find the weakest points to be strong

The Great Wall of China was originally conceived by Emperor Qin Shi Huang in the third century B.C. as a means of protecting his people from incursions from the barbaric hordes that swept down from the North. 

Made mostly of earth and stone, the wall stretched from the China Sea port of Shanhaiguan over 3,000 miles west into Gansu province.

From a base of 15 to 50 feet, the Great Wall rose some 15-30 feet high and was topped by ramparts 12 feet or higher; guard towers were distributed at intervals along it.

The impenetrable wall was too high for the enemy to scale, too thick to tear down, and too long to go around yet during the first 100 years of the wall’s existence, China was invaded three times. How was the security breached? The enemies simply bribed a gatekeeper and then marched easily through a gate.

The fatal flaw in China’s defense lay not in the planning and construction, but in the failure to vet and train the gate keepers.  The Emperor had identified a problem, executed a solution, but was undone by it’s weakest point: human frailty.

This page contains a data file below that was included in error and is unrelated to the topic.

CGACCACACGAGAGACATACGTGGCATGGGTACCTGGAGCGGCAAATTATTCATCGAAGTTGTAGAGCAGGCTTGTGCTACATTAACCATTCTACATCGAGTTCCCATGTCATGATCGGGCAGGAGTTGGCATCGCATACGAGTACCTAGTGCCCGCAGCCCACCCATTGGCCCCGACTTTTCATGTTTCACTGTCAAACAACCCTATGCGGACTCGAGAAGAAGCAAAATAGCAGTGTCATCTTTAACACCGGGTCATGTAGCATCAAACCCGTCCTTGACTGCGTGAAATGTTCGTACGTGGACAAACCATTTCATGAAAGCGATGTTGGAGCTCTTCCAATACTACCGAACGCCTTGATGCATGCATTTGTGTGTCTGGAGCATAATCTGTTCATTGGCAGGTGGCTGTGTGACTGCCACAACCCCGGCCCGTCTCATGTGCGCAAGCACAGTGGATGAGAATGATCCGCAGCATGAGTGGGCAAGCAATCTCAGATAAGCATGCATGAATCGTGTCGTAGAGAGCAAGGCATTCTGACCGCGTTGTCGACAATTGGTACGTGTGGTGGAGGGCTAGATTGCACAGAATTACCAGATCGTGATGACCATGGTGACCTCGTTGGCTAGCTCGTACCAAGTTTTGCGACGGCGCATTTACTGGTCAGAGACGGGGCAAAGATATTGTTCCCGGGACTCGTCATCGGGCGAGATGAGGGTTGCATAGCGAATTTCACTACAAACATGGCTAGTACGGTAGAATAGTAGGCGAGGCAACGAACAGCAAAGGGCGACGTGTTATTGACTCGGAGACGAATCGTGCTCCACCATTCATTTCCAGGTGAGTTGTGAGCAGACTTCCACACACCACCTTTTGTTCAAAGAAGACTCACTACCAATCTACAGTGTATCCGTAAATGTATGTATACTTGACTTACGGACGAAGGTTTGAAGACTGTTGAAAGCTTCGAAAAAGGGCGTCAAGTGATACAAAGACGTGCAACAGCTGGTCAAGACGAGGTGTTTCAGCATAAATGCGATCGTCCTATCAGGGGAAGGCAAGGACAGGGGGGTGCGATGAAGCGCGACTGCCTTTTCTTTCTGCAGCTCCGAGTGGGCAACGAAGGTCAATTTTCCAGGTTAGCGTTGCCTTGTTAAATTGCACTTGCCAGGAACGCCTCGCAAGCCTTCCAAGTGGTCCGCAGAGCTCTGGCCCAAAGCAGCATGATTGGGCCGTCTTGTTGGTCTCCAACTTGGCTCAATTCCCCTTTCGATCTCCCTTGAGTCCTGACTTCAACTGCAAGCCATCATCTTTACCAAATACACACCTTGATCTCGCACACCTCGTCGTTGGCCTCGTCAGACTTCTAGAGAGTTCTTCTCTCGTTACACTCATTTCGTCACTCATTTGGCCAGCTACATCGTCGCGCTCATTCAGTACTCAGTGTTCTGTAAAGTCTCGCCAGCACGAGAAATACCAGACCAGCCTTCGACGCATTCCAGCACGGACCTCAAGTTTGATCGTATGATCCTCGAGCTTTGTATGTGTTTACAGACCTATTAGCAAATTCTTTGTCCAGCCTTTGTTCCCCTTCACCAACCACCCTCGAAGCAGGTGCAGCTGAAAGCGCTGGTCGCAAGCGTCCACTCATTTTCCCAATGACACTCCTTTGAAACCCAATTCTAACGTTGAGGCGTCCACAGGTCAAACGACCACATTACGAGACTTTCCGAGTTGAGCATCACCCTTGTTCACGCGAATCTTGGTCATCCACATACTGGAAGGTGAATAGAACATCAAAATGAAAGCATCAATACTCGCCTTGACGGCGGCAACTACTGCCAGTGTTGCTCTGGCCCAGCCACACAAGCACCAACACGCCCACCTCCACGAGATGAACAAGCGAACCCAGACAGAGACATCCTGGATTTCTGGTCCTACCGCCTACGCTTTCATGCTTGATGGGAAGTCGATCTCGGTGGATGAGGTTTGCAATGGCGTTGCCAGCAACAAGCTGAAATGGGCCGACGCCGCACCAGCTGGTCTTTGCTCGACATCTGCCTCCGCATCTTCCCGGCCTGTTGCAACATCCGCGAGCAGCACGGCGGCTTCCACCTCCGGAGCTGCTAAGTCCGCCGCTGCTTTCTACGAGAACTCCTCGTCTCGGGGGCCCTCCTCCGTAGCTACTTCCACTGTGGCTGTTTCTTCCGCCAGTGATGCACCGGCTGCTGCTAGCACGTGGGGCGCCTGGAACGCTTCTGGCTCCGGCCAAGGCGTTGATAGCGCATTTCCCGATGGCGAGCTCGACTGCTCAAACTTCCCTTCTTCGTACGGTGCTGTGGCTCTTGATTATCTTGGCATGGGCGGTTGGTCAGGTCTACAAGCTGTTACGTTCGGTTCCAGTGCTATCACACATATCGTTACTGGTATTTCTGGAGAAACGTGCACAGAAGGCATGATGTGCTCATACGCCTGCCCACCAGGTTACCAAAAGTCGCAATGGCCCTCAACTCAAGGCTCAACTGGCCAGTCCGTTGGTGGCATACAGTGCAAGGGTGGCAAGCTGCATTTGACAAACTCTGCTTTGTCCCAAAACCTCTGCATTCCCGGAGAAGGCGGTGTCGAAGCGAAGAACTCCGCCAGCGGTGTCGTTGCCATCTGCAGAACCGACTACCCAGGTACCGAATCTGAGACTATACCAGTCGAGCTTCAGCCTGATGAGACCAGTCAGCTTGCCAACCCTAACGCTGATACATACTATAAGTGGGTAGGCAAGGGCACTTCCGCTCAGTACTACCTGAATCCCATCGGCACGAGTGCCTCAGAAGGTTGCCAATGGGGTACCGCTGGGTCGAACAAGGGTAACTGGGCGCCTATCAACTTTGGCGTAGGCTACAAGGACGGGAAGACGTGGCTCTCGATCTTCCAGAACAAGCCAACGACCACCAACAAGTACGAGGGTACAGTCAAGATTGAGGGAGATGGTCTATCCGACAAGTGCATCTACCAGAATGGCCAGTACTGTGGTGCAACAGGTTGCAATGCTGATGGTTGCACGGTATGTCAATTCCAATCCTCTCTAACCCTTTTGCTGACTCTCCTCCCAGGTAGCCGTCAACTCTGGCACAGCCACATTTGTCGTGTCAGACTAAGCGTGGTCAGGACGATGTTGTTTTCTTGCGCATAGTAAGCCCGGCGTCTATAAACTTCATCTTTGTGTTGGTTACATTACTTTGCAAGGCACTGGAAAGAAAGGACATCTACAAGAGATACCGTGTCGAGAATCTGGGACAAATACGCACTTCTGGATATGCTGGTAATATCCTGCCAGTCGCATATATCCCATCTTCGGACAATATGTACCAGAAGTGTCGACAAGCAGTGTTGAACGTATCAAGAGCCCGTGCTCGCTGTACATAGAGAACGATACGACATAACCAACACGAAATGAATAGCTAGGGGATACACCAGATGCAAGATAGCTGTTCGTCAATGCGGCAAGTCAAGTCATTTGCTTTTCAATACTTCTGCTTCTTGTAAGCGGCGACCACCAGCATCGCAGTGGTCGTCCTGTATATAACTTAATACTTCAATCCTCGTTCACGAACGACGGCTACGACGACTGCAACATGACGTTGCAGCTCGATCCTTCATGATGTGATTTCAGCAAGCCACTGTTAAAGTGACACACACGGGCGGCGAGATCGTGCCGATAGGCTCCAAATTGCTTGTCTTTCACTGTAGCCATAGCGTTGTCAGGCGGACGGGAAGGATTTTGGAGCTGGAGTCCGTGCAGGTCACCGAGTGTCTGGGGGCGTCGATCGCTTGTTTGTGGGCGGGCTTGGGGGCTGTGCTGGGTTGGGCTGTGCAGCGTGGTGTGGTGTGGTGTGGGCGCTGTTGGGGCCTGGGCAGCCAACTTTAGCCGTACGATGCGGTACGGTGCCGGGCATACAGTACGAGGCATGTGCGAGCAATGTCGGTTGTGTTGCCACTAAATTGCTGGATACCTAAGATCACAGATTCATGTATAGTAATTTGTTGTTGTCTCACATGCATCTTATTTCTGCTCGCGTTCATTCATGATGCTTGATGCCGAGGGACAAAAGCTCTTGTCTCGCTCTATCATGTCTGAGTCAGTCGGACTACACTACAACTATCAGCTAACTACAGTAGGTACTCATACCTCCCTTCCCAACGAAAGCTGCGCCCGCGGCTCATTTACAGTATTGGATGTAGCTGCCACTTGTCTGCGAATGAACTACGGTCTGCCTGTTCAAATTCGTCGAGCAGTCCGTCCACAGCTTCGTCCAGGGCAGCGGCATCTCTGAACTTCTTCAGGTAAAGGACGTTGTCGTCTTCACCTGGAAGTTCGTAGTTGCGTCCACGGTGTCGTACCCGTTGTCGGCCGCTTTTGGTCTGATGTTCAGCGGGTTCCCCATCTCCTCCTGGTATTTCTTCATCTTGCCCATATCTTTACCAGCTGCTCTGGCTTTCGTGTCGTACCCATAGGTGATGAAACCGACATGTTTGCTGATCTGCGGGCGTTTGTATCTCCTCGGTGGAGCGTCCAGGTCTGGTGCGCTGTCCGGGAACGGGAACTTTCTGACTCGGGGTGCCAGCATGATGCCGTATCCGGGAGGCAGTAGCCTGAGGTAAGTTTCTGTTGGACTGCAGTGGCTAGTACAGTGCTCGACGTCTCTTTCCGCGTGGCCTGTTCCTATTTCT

In business, the most sophisticated planning can be undone by an unforeseen barriers – those that are unknown, or known but just not mentioned.

At North Bailey experience has taught us that definition of all sides of the problem is key to getting the results your company really needs.  We help you define the strengths of a proposition and the potential weaknesses and barriers that need to be overcome. We bring fresh perspective and critical thinking along with a wealth of knowledge.  We are provocative, challenge convention, ask the difficult questions and allow you to see your business from a different perspective.

We’ll man your gate.

Published by Andrew Mann

Managing Partner at NorthBailey. Having had senior marketing & insight roles at Tesco, Sainsbury's, Asda, Coop and M&S, I'm now using my experience & network to solve strategic marketing problems for NorthBailey clients

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